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Forums, What's Your Opinion?


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I'm curious what forums our members go to, besides this one. What other forums do you find interesting, and why?

 

What aspect of a forum (this or another) do you find worth the time? Brand/model specific forums? Area specific? Subject specific?

 

Mostly my own curiousity here :).

 

CF

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I only go to a local one for motorcycle riding because my friends are on it. I want to talk about riding. I have a movie site for movies and another one for idle chit-chat. On the other motorcycle sites it doesn't matter who is correct, they are concerned with who has a racing number on their plate and faster lap-times. That equates to who knows more to those people.

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The place I spend the most time is http://www.mcnews.com.au/forum/ because it is open to any- and everything revolving around motorcycles + just about any other topic that may pop up. These kind of forums often end up ugly, but this one has stayed friendly for well over a decade. Members range from people who rarely ride to active racers and team managers, from slow wobblers to really fast, from long distance tourers to commuters, from teenagers to the retired. It is definitely the last forum I'd like to see go away.

 

I used to be very active on a model-specific forum when I owned an old KZ400 twin and learned tons. I also spent a bit of time on the triumphrat forum when I owned a Sprint in 2006 and when I started my Daybird project (blending a Daytona and a Thunderbird into one) in 2009, but again it's mostly of interest when you seek specific information. The same holds true for a Volvo forum - uI use to gather information primarily.

 

Finally, I enjoy this forum a lot and would have spent much more time here if there were more action. That said, my presence is also an intrusion here in that I don't race nor have I any interest in riding tracks. So in that regard I'm forcing my way in and as such have to respect when I'm told to shut up ;)

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I spend most of my time on the Biker area on Pistonheads. Then I occasionally drop into the S1000RR forum, but it seems to be populated by a large quantity of what you guys refer to as 'squids', so you have to filter a lot of their rubbish out in order to get to the good information.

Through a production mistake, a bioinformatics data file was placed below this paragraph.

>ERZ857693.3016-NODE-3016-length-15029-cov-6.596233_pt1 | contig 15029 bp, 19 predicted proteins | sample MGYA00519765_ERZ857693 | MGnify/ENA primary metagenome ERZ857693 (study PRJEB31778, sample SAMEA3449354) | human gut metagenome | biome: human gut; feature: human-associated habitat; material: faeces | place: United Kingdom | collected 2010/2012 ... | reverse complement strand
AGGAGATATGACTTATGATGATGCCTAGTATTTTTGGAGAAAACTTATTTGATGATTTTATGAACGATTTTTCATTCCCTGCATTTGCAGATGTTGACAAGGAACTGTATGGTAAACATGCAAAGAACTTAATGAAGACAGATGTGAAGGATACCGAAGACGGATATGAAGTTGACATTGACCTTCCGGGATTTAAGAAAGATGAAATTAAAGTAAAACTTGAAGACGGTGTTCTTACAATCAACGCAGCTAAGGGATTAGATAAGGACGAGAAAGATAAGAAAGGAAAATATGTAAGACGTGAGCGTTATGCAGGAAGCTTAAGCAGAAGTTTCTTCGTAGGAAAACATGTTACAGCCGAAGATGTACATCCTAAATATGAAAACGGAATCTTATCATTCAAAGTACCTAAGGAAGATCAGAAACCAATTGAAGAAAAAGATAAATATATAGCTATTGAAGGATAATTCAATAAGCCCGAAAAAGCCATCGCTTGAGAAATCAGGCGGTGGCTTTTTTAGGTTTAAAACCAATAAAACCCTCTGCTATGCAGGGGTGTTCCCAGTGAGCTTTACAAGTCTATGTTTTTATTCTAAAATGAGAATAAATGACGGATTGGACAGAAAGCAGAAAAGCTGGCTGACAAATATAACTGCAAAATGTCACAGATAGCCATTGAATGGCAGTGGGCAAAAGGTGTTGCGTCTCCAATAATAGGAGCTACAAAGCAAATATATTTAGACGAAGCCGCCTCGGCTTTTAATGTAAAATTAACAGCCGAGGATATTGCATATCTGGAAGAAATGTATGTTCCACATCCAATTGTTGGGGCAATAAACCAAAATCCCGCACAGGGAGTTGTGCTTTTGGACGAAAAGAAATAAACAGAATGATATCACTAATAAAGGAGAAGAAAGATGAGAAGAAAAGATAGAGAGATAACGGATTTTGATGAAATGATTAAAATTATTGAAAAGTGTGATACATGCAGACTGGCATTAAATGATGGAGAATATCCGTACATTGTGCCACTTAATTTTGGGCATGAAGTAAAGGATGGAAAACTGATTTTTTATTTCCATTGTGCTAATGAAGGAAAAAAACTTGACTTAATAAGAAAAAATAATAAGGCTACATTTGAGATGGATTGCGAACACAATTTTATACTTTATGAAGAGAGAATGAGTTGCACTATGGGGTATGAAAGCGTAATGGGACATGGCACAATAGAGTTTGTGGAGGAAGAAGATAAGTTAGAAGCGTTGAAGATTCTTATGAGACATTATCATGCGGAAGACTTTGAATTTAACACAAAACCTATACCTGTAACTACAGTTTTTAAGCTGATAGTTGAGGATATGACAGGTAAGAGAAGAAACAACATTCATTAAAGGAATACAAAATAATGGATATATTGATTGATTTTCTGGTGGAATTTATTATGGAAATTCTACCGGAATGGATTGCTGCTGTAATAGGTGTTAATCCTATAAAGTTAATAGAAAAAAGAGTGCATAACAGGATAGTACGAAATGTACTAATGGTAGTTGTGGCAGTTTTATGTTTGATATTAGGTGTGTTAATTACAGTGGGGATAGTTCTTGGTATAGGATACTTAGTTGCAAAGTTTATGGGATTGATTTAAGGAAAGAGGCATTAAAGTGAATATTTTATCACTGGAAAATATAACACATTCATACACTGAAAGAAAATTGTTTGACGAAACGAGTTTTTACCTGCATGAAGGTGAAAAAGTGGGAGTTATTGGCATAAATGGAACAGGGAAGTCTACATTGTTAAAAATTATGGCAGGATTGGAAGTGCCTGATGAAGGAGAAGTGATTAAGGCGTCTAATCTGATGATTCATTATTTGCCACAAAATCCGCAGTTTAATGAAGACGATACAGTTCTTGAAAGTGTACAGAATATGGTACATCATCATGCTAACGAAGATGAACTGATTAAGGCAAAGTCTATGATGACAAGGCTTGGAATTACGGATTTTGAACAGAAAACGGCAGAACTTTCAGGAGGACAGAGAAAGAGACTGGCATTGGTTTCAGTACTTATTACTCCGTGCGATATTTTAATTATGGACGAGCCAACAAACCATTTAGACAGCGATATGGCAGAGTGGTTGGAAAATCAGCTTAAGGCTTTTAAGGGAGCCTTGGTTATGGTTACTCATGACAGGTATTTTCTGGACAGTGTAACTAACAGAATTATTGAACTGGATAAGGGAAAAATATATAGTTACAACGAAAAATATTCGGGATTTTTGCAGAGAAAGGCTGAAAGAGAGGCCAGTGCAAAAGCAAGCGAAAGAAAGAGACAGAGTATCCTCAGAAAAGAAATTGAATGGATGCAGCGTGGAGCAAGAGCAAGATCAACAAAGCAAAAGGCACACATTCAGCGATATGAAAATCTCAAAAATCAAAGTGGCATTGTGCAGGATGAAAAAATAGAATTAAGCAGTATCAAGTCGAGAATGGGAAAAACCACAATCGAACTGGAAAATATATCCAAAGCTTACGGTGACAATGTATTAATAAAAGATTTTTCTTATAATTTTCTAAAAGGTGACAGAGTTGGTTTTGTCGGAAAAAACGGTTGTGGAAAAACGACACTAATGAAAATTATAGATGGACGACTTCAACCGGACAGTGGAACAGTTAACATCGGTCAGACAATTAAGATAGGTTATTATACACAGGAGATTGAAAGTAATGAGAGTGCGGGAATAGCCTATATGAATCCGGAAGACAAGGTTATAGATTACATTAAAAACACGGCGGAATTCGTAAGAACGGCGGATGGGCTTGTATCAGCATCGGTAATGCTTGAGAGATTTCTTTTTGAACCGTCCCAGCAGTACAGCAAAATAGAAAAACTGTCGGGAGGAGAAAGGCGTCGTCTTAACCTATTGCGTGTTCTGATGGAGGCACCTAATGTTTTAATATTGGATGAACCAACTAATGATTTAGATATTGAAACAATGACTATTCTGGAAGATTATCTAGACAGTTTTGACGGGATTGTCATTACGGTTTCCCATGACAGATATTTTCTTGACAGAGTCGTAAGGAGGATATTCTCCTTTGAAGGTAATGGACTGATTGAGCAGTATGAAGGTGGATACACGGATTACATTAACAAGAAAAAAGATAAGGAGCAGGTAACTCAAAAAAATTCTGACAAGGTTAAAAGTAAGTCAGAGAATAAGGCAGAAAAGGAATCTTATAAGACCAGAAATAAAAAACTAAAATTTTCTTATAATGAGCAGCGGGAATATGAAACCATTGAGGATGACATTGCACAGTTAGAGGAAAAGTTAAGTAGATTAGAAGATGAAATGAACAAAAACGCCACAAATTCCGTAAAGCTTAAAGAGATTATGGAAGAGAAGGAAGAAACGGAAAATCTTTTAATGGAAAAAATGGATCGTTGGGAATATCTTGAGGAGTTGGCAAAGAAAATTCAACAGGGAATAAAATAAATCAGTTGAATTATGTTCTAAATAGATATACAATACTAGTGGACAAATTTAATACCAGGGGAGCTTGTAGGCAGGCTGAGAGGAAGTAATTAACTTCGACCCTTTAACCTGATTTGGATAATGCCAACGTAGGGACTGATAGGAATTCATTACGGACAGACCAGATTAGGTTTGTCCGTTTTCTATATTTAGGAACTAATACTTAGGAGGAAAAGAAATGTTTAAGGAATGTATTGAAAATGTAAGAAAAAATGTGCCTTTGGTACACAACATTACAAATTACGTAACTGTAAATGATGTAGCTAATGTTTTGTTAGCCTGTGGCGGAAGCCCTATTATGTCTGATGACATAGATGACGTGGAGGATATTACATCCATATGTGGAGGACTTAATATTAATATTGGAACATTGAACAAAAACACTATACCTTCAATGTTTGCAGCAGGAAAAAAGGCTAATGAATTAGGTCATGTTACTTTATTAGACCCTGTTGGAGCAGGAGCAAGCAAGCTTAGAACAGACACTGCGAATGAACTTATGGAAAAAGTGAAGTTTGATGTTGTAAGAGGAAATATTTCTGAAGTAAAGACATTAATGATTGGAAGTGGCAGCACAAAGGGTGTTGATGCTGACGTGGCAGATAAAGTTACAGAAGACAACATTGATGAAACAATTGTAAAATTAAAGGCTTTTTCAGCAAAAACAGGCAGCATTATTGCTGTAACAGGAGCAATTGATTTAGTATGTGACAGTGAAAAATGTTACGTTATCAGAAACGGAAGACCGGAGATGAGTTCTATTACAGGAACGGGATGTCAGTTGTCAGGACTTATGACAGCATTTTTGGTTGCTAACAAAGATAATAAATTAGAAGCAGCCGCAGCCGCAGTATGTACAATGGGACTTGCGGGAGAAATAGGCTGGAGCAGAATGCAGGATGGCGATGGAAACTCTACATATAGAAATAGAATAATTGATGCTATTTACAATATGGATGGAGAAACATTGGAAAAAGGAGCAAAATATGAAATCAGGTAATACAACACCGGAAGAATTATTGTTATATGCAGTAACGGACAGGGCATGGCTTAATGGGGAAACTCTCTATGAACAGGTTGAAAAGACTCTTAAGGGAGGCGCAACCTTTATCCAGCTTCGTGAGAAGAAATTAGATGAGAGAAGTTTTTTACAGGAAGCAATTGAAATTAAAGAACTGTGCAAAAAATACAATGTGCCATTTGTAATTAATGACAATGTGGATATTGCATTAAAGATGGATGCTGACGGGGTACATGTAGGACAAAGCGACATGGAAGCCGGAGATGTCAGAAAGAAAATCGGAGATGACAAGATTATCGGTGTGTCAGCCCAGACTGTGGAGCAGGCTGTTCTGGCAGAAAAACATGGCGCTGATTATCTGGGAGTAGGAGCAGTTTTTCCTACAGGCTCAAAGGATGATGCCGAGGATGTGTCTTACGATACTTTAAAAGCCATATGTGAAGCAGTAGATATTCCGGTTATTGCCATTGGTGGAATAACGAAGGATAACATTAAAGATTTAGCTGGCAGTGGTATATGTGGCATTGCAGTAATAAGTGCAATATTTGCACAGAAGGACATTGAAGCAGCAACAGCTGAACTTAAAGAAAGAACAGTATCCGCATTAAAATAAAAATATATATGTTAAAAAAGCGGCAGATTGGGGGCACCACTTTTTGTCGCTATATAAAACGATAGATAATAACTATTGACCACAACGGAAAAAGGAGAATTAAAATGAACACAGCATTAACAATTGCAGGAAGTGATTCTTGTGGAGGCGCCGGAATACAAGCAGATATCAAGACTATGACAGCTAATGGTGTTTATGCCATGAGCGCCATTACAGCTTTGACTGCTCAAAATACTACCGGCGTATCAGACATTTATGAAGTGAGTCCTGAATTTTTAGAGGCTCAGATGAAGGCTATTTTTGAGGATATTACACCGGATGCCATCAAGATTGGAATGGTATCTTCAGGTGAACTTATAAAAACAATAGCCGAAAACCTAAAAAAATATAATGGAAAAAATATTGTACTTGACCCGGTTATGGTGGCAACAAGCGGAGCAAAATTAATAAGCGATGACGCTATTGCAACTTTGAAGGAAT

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When it comes to motorcycling I frequent the forums at K-Bikes.com, I-BMW, and NESBA. K-Bikes has been a wealth of information, advice, and good conversation about BMW K series bikes (which often come with unique problems) but it's a small community so I started checking out I-BMW and enjoy that one as well. NESBA has been a great place to learn about the track riding community, in general and specifically in my part of the country (there are regional forums and many of the members socialize outside of cyberspace). ADVRider.com is a big community and there is a lot of useful (and entertaining) information but its target audience is adventure riding enthusiasts.

 

I also frequent Jeepforums.com as Jeeps can be as big of an addiction as motorcycling if you aren't careful. :D

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Interesting to see the above, not surprising though.

 

On this forum we have quite purposefully kept it from having any ads, and any other subjects besides riding related. Certainly not that I don't have other interests and subjects, but we just wanted to keep this one narrowed down. I certainly think there are plenty of street related skills that we train, but doesn't seem like everyone connects those dots...many do, but not all.

 

Please continue to add other feedback, like to know what others think, even if only it's a +1.

 

Best,

CF

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For me, the Gain from forums is knowledge, parts, and machines. which is unlimited on the internet with search engines such as google. Definitely find it worth it, time is money. For parts and machines, you can usually find stuff for a fraction of the price even brand new unless you go to ebay. Depending on what your looking for knowledge wise, is that most of the people you'll find to answer your questions have 1st person reviews or experience on what your trying to figure out. Sometimes for mechanical failures,problems, fixes, and upgrades I will wait till i find 3-4+ confirmed identical answers for accurate results, unless theirs a legit reason and they break it down to physics and explain why. Only Forums i can currently confirm to be on is this one, and s1000rrforum. cause i jump in and out of way to many of them depending on what im trying to gain.